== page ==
When the government seized IndyMac Bank in July, many of its investors and customers wondered why regulators hadn't intervened sooner to prevent one of the costliest bank failures in U.S. history.
An answer came Monday when the Treasury Department's inspector general said a government official had allowed the Pasadena mortgage lender to alter its financial statements in a way that delayed disclosure of the extent of its problems.
As a result of the inspector general's inquiry, which is continuing, Darrel W. Dochow was relieved of his duties as Western regional director of the federal Office of Thrift Supervision pending an inquiry, the agency said in a letter released Monday.
In a May 9 phone call, Dochow agreed to allow IndyMac to record a $50-million capital infusion received that day from IndyMac's parent company as if it had been received before March 31, the inspector general said.
The move allowed the savings and loan to report that it was "well capitalized" at the end of the first quarter, meaning it was financially strong enough to stay in business.
Two months later, IndyMac failed at an estimated cost to the federal deposit insurance fund of $8.9 billion.
If the backdating had not been allowed, the Federal Deposit Insurance Corp. might have been able to facilitate a sale of the company at no cost to the insurance fund, as it did in September with Washington Mutual Bank.
Regulators at the Office of Thrift Supervision, which oversees savings and loans, "did not want to lose control of IndyMac and hand it over to the FDIC, so they let IndyMac play this game," said William Black, a former Office of Thrift Supervision attorney who teaches law at the University of Missouri in Kansas City.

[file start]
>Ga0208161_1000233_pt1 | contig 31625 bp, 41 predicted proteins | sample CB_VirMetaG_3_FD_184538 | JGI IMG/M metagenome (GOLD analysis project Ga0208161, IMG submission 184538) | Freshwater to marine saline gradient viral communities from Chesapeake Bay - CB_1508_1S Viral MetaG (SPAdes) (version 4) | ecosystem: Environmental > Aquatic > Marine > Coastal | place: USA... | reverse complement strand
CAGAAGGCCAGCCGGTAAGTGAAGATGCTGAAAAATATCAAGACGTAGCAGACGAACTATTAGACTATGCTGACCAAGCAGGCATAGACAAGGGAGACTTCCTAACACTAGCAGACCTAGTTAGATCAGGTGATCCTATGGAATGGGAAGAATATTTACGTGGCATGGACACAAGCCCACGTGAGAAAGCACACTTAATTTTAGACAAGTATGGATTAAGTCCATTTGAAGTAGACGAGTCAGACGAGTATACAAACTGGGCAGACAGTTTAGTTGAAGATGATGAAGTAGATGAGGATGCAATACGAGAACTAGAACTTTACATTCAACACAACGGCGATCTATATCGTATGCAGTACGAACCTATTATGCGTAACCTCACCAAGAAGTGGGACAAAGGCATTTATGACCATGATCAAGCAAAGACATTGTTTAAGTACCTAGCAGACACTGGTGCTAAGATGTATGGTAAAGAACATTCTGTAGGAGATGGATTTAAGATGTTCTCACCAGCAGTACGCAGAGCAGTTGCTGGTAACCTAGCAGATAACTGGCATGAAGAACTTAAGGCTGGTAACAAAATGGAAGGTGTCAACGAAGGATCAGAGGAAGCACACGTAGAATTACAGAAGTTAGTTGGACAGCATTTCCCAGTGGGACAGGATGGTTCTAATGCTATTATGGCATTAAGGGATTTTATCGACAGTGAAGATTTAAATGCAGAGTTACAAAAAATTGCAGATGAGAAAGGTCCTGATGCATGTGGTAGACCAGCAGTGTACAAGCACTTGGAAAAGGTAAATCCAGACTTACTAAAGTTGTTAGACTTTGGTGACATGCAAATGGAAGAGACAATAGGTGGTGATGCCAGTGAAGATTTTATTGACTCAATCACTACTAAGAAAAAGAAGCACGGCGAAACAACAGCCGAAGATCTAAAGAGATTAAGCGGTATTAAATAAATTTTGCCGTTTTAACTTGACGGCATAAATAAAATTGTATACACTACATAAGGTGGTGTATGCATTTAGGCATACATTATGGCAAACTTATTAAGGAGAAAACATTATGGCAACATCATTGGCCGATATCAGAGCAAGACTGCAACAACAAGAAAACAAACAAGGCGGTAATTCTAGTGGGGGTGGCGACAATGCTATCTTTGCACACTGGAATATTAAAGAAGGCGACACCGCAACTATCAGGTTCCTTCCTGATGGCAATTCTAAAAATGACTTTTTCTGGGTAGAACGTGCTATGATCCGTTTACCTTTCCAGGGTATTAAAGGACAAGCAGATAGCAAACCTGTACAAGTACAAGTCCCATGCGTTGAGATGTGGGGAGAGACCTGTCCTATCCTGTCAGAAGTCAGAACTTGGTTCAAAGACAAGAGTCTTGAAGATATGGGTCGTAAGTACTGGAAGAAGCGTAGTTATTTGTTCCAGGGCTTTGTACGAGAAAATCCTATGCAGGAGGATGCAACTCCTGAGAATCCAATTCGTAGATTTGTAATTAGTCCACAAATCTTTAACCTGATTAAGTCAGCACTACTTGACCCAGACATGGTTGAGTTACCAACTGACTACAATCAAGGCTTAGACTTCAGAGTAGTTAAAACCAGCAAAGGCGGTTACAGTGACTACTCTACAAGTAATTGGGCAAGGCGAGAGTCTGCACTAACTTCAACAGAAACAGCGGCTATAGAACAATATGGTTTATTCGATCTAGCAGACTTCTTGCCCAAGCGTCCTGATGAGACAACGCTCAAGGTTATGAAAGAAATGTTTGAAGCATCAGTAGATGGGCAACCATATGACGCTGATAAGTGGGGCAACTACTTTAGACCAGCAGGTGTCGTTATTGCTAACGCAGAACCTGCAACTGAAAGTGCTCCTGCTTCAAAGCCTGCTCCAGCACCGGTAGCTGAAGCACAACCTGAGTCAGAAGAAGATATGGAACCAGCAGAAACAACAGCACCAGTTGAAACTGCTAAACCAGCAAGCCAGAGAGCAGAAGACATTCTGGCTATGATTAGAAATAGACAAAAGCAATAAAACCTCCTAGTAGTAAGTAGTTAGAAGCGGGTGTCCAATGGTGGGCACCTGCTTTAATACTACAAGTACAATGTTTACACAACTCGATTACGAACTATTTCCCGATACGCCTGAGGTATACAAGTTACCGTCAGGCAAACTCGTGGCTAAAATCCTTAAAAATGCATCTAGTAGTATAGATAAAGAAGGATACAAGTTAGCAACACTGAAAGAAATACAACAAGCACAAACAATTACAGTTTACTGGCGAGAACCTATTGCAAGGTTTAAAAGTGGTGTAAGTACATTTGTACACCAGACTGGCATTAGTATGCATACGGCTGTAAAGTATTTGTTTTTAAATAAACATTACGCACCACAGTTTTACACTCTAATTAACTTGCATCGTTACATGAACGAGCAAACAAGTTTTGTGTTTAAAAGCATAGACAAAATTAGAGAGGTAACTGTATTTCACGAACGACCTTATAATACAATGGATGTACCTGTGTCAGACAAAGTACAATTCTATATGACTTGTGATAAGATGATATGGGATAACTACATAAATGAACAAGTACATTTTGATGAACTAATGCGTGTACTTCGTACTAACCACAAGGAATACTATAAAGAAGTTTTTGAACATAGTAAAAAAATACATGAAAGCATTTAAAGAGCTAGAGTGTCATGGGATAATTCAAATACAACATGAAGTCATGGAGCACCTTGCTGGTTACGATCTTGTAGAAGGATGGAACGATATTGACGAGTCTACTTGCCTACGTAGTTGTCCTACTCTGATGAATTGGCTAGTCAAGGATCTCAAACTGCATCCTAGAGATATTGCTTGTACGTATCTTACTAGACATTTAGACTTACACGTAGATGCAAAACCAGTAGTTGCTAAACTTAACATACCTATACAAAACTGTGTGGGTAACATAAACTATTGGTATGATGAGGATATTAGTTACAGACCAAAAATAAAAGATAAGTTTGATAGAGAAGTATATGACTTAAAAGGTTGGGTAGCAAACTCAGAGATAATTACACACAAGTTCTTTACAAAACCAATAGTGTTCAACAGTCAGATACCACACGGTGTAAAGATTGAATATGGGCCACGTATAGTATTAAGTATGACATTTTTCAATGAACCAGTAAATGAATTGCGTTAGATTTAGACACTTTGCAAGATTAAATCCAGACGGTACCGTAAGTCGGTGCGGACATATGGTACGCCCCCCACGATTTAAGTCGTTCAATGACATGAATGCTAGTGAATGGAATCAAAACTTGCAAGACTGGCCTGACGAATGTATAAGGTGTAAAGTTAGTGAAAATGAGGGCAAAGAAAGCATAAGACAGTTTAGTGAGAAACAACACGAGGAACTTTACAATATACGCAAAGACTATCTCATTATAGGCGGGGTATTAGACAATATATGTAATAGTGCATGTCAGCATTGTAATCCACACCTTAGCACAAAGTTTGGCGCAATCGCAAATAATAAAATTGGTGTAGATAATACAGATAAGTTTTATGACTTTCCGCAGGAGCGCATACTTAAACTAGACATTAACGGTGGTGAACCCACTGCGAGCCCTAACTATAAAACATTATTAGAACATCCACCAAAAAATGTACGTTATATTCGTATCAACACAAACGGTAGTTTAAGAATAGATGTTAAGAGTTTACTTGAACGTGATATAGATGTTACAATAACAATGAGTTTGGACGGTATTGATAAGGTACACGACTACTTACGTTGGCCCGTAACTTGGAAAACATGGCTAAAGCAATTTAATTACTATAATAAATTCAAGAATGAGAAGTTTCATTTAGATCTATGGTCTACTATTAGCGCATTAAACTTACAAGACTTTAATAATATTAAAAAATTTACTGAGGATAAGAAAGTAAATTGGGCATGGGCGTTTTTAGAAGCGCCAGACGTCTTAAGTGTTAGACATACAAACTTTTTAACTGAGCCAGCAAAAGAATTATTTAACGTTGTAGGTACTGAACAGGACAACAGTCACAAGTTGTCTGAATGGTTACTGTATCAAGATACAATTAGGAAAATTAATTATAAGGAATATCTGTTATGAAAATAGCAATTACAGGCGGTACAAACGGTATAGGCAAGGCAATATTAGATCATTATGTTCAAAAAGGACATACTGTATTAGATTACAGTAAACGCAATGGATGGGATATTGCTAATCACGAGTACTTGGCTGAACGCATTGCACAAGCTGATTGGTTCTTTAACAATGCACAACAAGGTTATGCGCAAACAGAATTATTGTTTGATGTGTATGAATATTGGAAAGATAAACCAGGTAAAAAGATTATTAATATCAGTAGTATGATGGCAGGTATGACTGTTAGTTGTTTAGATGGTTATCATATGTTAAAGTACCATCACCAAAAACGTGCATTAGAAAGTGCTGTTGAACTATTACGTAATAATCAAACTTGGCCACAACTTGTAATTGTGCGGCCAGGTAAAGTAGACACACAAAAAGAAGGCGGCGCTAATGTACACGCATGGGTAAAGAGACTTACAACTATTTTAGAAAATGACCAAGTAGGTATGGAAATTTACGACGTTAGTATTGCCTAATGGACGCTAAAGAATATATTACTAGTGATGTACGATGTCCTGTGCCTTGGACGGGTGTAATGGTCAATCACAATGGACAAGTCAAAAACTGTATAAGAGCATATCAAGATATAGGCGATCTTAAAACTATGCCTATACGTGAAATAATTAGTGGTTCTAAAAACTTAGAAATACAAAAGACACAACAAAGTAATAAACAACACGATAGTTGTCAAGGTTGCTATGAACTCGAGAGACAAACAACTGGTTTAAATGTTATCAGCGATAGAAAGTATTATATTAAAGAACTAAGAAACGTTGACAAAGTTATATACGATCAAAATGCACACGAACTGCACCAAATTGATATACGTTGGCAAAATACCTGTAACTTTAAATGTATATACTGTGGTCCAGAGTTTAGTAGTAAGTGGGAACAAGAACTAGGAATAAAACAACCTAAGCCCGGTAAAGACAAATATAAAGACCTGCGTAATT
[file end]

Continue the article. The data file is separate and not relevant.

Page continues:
The Times had reported in October that Dochow had returned to a senior post after having been demoted because of his role in the 1989 collapse of Lincoln Savings & Loan, at the time the biggest bank failure ever. Two years earlier, Dochow, then the head of supervision and regulation at the Federal Home Loan Bank Board, had rebuffed recommendations from regulators in California and other states calling for Lincoln to be put out of business.
"This guy is the most infamous banking regulator in the country, and somehow he ended up back in charge," Black said.
In a letter to the Treasury inspector general dated Sunday, John Reich, director of the Office of Thrift Supervision, called the backdating "a relatively small factor in the events leading to the failure of IndyMac." A spokesman for the agency said that Dochow would not be available for comment.
Representatives of IndyMac, which is being run by the FDIC as it tries to sell the bank's assets, declined to comment.
For the backdating to be permissible, there would have to be documentation from before the end of the first quarter showing that IndyMac's parent, IndyMac Bancorp, had intended to give the banking unit the money, the inspector general, Eric Thorson, wrote in a letter Monday to the Senate Finance Committee.
"However, in our work thus far, we have neither found nor been shown any indication that this intent existed," he wrote.
Banking experts said IndyMac, at a minimum, should have disclosed the date change to investors and to the FDIC. Without the date change, the thrift would have been forced to ask the FDIC for a waiver allowing it to take brokered bank deposits. That would have been a red flag to the agency and investors that the thrift was having problems, experts said.
IndyMac subsequently lured depositors with some of the highest interest rates on the market on certificates of deposit, increasing the eventual cost to the deposit insurance fund.
"They had lost all of their own money, so then they were able to gamble with other people's money, knowing that the FDIC was just going to come in and cover the losses," said James Barth, a former chief economist of the Office of Thrift Supervision and now a finance professor at Auburn University in Alabama. "You want to protect investors and allow them to sell their shares if they want to get out, and you want to protect the FDIC so it can minimize its risk exposure by taking action sooner."
In his letter, Thorson said his office had discovered that the Office of Thrift Supervision had allowed other banks to backdate capital infusions. A spokesman for Thorson said the inquiry on the backdating would not be completed for at least two months.
Dochow was demoted to a position handling special projects pending the conclusion of the inquiry, Reich said in his letter.
Thorson's and Reich's letters were released by Sen. Charles E. Grassley of Iowa, the Finance Committee's ranking Republican.